#AfterYolanda: Gaps in mental health care glaring
MANILA, Philippines - Survivors and health experts struggle to cope with mental health illnesses more than one year after Typhoon Yolanda, underscoring the uneven distribution of mental health services and expertise in this disaster-prone island nation.
Typhoon Yolanda (international name: Haiyan), ravaged central Philippines in November 2014, flattening entire villages, and leaving more than 6,000 dead and over 1,000 missing.
The World Health Organization (WHO) estimated that over 800,000 people in Yolanda-hit areas had suffered from mental health conditions like depression, anxiety, post-traumatic stress disorder and post-natal depression. These cases are expected to rise this year as more people are beginning to show signs of schizophrenia.
“The services and available skill in mental health are grossly inadequate—close to nil—if you compare it to the needs of the population,” said Prescy Cuevas, chief of the Department of Health (DOH) mental health program.
Numbers released by the DOH indicate that over 70% of the estimated 5,465 beds allocated for mental disorder cases are located in the Philippine capital of Manila and its neighboring cities. The rest are scattered across the 81 provinces of the country. Only 27 government run-medical centers and hospitals offer mental health services.
About 5% of the annual DOH budget is appropriated for mental health, but most of it is spent on the upkeep of facilities and salaries of personnel.
A WHO survey estimates that there are about 3.47 mental health practitioners for every 100,000 people of the general population.
Mental Health Treatment Gap
Globally, the scarcity and inequitable distribution of mental health services is most prevalent in low-to-middle income countries (LMIC) where an estimated 70-85% of persons with serious mental illnesses have never been seen by a mental health professional.
In LMICs, there are about 6 mental health professionals per 100,000 population and only about 0.67 get treatment. Health budgets fall way below the US$3-4 spending for a basic package of mental health care recommended by the WHO.
Availability of information on prevalence of mental illnesses is another problem.
The Mental Health Atlas, which covers 184 member states, shows that 24% of countries do not have systems to collect even basic mental health information.
In the Philippines, the latest available statistics on mental illness dates back to 2000. The survey done by the National Statistics Office (NSO) showed that close to 70,000 Filipino suffered from mental illness.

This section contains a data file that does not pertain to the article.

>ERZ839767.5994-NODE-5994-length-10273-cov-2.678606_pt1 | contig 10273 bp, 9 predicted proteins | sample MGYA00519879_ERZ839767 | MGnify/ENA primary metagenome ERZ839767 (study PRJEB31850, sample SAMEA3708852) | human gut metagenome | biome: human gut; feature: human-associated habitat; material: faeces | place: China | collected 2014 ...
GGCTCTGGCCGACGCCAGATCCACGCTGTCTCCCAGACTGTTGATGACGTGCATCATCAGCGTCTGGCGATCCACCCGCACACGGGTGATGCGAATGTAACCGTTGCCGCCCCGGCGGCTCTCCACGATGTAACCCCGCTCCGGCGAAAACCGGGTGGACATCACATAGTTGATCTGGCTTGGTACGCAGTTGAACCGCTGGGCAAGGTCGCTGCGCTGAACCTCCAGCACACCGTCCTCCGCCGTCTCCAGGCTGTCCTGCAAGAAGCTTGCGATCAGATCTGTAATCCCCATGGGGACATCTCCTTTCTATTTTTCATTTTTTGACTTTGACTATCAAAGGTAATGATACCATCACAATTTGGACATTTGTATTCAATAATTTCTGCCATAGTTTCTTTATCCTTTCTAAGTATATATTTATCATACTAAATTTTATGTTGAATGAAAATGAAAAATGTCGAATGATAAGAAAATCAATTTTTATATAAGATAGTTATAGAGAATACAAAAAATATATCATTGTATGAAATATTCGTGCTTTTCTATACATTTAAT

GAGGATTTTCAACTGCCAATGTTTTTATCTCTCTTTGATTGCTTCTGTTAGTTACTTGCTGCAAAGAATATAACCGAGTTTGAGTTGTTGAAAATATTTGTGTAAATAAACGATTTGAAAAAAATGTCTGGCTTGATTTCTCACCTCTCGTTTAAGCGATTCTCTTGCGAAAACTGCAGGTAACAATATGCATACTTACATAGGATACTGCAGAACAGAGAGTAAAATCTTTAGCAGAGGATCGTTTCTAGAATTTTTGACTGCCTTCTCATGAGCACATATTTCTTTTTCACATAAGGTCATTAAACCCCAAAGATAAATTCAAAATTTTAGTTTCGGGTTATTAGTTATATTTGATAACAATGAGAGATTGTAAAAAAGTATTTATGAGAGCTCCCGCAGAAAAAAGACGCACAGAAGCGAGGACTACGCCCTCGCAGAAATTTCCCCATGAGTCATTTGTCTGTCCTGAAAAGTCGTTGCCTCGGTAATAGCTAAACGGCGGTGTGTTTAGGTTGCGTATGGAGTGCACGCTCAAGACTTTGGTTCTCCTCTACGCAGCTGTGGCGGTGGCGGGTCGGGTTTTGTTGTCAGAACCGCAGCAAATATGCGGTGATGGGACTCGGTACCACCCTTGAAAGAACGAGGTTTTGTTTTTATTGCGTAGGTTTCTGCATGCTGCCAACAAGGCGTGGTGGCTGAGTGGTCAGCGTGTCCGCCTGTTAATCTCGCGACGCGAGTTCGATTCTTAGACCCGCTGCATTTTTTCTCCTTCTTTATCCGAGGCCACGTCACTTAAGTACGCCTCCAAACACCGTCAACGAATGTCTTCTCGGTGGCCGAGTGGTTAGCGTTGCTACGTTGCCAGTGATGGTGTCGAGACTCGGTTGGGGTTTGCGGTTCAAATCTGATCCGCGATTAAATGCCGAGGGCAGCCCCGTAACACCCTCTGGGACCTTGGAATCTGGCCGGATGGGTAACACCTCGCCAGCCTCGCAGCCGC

This poses a bigger problem in the archipelago that is regularly besieged by natural disasters. Located within the Pacific Ring of fire in southeast Asia, the Philippines is prone to typhoons, earthquakes and volcanic eruptions. An average of twenty typhoons a year is a staple weather advisory.
“About one in 10 people will experience a mental health illness within their lifetime. This number doubles when there is a natural disaster or calamity,” said Julie Hall WHO Representative to the Philippines.
The inherent stigma attached to mental disorders does not help. “A mental illness is seen as a character flaw to be ashamed of rather than a condition that can be treated with proper diagnosis and care,” added Hall.
According to Hall, about 98% of mental health disorders can be treated with a combination of talk therapy, medication and support from one’s community of family and neighbors.
If diagnosed early enough, common mental illnesses like depression, which can later lead to schizophrenia, can be treated with outpatient services that can be done by a general practitioner.
One positive outcome of Yolanda noted by health experts was it brought out the need to discuss grief and depression. The collective suffering created a sense of normalcy around the taboo topic.
Jonathan Corpus Ong, a media and communication researcher at the University of Leicester in the UK, explored the role of digital technology in humanitarian response. He discovered that some survivors have taken to social media sites like Facebook to create their discussion groups where they can share their experiences.
“The platform allows them to share their experiences with others who have gone through the same thing. It provides them an outlet to cope with the loss they continue to live with everyday,” said Ong.
“The mass casualty and outpouring of grief created an increased demand for mental healthcare services,” said Dinah Nadera WHO medical officer for mental health.
Efforts are in place to maximize interventions and current policies.
The Philippine Health Information System on Mental Health Conditions started the first integrated database system in 2014 as a first step in effectively recording mental illnesses.
Integrating psycho-social first aid in the humanitarian response and making it part of the essential services provided in during a disaster along with food and shelter is also a crucial step.
“The framework for this is already in place. We just need to implement it when disaster hits,” said Nadera, who admitted that urgent needs for food in the emergency response phase make it easy to overlook mental health.
In Tacloban, where most of the Yolanda fatalities were recorded, under the WHO, international mental health experts are training local health care professionals to administer mental health care services at the community level.
“It is going to be a huge challenge for us,” said Cuevas about almost starting from scratch. “We will start by empowering communities with information and expertise.” - Rappler.com